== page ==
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13 Fig. 1.9 Comparison between Subtractiv e Etch (Conventional Approach) and the Damascene Approach for Metallization 1.7 Different Planarization techniques The different degrees of global and local surface planarity [37] can be seen from Fig. 1.10. Techniques such a sp in on deposition (SOD), reflow of boron phosphorous silicate glass (BPSG), spin etch planarization (SEP), reactive ion etching and etch back (RIE EB), SOD + EB have been discussed in this section. These are the prominent of several competing technologies presently being used to achieve local and global planarization.

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14 Fig. 1.10 Schematic Showing Degrees of Surface Global and Local Planarity [37] 1.7.1 Doped Glass Reflow Synthesis of low pressure chem ical vapor deposited (LPCVD) boron and phosphorous doped silicon oxide was one of the fi rst planarization tec hniques in the IC industry used to fabricate the first layer of dielectric (pre metal dielectric) due to its excellent planarization and getteri ng properties [38-42]. By doping SiO2 with boron and phosphorous, the film boro-phosphate–silicate gl ass (BPSG) has better smoothing of step corners and it can be made to re flow at high te mperature (850–959 C).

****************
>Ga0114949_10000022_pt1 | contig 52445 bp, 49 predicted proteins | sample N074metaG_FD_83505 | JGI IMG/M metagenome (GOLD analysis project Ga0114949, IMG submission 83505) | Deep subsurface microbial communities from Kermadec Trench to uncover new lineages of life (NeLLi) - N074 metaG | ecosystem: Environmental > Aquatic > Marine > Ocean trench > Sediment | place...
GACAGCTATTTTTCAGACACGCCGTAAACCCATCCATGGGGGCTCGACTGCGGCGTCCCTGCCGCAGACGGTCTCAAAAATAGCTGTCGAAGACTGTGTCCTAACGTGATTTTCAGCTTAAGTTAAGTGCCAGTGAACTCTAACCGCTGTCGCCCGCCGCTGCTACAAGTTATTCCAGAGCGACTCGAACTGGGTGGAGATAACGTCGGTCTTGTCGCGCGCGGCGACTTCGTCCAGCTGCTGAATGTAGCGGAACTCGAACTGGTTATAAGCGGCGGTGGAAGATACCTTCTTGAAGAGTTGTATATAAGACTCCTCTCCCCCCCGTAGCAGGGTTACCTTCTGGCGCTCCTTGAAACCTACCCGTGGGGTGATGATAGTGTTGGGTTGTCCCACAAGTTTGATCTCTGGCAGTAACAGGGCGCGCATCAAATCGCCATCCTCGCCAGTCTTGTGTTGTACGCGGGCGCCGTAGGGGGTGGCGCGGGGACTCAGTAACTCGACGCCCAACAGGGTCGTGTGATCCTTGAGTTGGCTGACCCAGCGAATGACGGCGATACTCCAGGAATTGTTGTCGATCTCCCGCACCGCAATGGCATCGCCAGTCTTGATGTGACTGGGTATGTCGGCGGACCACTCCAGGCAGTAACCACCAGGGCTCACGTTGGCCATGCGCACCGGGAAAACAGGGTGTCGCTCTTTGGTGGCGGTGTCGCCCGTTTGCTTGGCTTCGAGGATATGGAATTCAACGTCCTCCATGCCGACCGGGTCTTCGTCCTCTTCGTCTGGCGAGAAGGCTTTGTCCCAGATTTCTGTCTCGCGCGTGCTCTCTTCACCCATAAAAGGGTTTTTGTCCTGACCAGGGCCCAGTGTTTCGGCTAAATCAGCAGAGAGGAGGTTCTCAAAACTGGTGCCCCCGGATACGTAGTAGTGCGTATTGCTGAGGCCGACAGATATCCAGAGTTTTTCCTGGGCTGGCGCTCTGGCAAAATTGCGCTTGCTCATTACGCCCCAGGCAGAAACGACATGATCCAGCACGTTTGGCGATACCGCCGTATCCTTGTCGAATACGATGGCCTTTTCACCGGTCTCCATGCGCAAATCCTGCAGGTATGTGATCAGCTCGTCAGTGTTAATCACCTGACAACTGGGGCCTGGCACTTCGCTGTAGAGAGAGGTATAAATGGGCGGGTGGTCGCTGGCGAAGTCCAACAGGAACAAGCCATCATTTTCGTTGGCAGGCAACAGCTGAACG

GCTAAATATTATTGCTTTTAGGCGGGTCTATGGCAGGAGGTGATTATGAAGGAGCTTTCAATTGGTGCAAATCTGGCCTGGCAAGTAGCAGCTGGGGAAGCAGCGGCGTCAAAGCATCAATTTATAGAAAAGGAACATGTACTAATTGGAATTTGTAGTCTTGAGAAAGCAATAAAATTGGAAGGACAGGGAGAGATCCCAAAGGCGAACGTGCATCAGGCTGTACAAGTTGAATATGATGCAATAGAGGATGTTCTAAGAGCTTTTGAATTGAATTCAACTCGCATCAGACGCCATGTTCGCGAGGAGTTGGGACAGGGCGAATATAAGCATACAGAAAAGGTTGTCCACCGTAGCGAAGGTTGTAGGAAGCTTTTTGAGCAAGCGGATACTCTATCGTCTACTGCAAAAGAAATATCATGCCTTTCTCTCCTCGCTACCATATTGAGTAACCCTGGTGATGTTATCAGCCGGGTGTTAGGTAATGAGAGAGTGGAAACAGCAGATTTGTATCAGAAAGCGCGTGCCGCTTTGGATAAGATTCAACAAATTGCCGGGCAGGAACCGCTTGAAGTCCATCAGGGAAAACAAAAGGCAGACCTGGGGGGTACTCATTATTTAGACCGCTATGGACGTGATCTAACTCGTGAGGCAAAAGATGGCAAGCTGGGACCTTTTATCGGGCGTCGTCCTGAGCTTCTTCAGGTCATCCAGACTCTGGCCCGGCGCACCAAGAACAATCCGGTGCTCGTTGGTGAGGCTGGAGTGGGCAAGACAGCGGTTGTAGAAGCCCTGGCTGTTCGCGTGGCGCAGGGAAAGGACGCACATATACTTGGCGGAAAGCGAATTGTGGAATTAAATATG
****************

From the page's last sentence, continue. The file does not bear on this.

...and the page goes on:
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15 Kobayashi and co-workers [38-42] ha ve given the details of formation of doped BPSG using n-type lightly doped Si wafe rs. Dielectric glass layers were deposited on the wafers in a (LP-CVD) reactor equipped with Si(OC2H5)4, B(OCH3)3 and PH3 gas sources and O2 and N2 carrier gases. As the reflow ch aracteristics are mainly controlled by viscosity, which in turn is a function of glass chemical bonding [41, 42] and structure [42], less viscous, non-crystallized glasses are ideally used for reflow and planarization. These glasses are therefore deposited by LP CVD technique, as they are amorphous, more fluid, have low connectivity a nd have a released structure. Even though, LPCVD highly boron-contai ning glasses with low polarizability are favorable for the device planarization in DRAMs and static random access memory (SRAM) cells, these glasses can be used only for the first level of ILD. This is due to the fact that even the low temper ature reflow glasses would me lt the metal once deposited as the standard temperature of reflow far exceeds melting point of aluminum. Moreover, high temperatures are unsuitable for other me tals due to diffusion and electro-migration issues. Also, due to void formation (Fig. 1. 11) during reflow, and very high thermal budget, the process of doped glass reflow is not a very widely implemented process of planarization. Fig. 1.11 Schematic Showing BPSG Vo id Formation after Reflow [37]